Look at the mean distance of migration in the US. Most people never move 100 miles for their birthplace. There were several major so-called Black flights out of the south, so moving to the north or west didn’t solve those racial inequalities.

    How about giving each Black person a car? Now that is real mobility and you might be surprised at the number of Blacks that I know who don’t own a vehicle, dozens within a block or two of where I live. Heck, I barely have a car, but I’m good for antique car tags this December (anything at/over 25 years old counts as an antique 1996 Mazda 626 I4). 🙂

    Those maps are basically maps of larger urban areas and there associated transportation networks, which have been there since these lands were originally settled by white people. I do find it odd that more people don’t understand these basics, but if that is what it takes to make the rest of the US see it, then so be it. 🙂 But maybe instead of just looking. you might actually try to do something really meaningful about the so-called Black problem nationwide?

    Some people need to read up on US History, all of it, not just the stereotypes. :/

  67. I might also add that it was white flight that left historically Black urban areas, leaving Black majorities mostly along those original transportation corridors (e. g. Mississippi River, I-20).

  68. Steven Mosher says:

    Willard, I read that thread when it hit my feed. I loved it.
    especially since I now spend all my time building maps ( I used to hate geography)

    But something bothered me about the map. The history was really cool, but…..
    land doesn’t vote.

    some of the pattern remains however, so maybe the story is a bit more complex.

  69. Steven Mosher says:

    I shared this with Dr. Rice

    It’s interesting. especially where the guy mentions the use of the word should

  70. Steven Mosher says:

    “Both climate engineering and covid problems are complex and they both are being reduced greatly to almost toy models”

    i won’t quibble with the toy model designation.

    The first thing I would do is add things like “war models” yes we make them and we use them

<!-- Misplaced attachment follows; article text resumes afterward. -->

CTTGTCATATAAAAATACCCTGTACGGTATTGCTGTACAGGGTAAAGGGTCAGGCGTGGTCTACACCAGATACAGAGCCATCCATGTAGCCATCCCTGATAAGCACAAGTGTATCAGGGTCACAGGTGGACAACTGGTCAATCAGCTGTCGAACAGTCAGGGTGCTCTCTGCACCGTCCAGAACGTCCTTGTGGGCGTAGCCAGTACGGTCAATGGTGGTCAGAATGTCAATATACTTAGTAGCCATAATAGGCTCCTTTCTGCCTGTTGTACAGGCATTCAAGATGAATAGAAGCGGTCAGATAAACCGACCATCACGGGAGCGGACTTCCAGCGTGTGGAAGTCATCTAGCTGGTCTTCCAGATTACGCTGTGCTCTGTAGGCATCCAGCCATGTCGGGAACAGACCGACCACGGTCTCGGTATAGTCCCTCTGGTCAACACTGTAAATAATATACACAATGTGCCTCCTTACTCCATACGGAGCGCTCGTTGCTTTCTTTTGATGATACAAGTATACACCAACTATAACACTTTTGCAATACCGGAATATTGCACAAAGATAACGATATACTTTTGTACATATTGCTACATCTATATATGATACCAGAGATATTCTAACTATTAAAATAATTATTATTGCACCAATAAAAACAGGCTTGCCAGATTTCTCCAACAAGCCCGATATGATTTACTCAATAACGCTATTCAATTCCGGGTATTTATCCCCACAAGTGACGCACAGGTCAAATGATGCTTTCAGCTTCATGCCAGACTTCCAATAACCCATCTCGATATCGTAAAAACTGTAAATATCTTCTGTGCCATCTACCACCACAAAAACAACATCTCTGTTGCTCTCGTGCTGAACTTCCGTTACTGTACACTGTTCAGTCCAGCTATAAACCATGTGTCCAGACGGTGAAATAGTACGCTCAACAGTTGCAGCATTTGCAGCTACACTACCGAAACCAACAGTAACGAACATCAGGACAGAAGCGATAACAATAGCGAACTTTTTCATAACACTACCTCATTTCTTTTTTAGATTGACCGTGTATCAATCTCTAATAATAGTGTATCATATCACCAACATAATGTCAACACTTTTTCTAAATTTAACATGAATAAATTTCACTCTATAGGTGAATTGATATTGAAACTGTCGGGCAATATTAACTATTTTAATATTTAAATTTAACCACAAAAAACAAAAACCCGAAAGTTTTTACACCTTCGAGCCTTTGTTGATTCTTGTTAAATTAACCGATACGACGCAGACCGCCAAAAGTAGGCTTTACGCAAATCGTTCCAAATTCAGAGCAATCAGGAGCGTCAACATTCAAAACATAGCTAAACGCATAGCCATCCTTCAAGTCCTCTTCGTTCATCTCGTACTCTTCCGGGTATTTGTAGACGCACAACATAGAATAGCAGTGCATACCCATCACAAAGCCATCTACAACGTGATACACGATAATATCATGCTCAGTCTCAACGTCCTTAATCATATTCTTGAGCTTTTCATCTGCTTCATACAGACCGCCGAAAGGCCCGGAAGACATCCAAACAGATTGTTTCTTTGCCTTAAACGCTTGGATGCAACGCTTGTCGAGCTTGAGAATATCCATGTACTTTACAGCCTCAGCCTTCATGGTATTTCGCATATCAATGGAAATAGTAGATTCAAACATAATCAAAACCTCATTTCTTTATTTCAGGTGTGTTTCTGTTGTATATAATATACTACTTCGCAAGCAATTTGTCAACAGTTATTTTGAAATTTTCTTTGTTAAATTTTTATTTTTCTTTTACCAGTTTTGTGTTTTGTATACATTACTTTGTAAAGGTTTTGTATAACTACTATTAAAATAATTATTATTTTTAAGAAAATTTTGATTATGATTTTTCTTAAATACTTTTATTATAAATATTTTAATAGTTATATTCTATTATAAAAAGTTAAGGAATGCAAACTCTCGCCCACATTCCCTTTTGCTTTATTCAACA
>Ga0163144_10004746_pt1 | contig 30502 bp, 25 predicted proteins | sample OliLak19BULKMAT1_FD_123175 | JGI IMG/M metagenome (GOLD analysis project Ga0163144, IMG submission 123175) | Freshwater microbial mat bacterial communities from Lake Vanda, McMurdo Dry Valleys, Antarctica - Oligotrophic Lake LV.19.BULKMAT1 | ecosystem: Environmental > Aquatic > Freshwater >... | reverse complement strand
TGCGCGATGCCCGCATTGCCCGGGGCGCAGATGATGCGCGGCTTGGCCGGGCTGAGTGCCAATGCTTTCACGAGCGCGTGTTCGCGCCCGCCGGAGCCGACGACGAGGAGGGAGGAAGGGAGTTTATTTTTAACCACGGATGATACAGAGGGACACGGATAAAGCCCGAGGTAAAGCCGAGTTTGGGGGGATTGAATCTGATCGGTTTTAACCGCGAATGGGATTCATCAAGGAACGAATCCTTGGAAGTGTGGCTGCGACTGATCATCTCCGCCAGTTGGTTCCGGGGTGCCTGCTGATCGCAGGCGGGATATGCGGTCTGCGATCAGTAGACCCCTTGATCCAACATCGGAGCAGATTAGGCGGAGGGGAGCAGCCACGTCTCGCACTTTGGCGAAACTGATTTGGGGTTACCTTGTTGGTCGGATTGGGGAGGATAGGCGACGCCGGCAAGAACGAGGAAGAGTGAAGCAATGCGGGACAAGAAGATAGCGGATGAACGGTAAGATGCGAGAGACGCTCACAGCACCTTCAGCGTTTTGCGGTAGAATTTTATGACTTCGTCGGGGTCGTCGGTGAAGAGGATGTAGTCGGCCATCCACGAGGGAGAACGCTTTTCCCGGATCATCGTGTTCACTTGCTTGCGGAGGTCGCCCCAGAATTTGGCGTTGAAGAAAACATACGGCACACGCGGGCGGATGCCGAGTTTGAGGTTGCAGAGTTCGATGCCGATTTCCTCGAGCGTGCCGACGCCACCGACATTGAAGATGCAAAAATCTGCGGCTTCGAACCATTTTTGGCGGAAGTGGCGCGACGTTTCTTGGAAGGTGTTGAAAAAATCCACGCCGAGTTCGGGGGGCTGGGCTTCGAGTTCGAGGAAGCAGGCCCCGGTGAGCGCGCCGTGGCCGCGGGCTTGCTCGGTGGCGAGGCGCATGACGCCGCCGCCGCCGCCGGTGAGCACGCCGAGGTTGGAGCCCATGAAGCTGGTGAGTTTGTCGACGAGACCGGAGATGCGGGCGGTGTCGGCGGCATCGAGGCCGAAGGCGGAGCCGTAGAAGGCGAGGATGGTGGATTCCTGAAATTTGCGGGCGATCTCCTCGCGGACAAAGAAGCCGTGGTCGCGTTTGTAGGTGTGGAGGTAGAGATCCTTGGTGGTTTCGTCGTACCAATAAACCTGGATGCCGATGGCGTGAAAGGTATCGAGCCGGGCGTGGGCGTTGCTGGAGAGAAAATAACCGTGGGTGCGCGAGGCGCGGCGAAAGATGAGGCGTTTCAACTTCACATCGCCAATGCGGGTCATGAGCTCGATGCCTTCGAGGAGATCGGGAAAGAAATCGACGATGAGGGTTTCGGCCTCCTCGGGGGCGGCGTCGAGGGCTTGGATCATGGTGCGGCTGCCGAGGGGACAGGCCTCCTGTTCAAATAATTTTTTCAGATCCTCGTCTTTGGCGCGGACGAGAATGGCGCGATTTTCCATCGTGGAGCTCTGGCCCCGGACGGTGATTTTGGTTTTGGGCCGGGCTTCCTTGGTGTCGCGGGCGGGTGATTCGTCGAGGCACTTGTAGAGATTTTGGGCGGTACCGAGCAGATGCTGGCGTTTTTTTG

to make policy. You have no idea how “toyish” they are.

    Any way.

    Here is the thing. For something like a pandemic or a war, you will always and forever only
    have toy models. You start with a lack of data. Then you pile on the in ability to do any
    controlled real world testing. HEY, lets attack canada to calibrate our model. Hey, lets
    infect some folks and test various NPI!!

    The problem is you can’t AVOID using a model of some sort. Think back to the beginning
    of covid. What did skeptics say? “its the flu” Now, this is not a MATH model, but it’s a model.
    When the USA was looking at a war in Afghanistan people used two kinds of models
    A) math models
    B) analogy: ie, russians failed. our future will be like their past.

    BOTH of these are “models” one says, use the Russian experience as a Guide.
    One says: use this math as a guide.

    There is no avoiding models EVER. Every damn thing you do is guided in some sense by a model.
    Covid will be like the flu. model. analogy.
    Covid will follow the SEIR model. model, math

    So people who argue that folks were somehow wrong about following a toy math model, forget
    that they also had a “model” for covid. usually an unstated model. In some cases a stupid model: it’s the flu.

  71. Steven Mosher says:

    “Who knew that the Deep South was poor. Pretty much everyone who has ever looked at state economic rankings, at the county level. that is who. Elvis Presley grew up in a shotgun shack in Tupelo, MS. ”

    I once drove from Jackson MS to Natchez

    fuck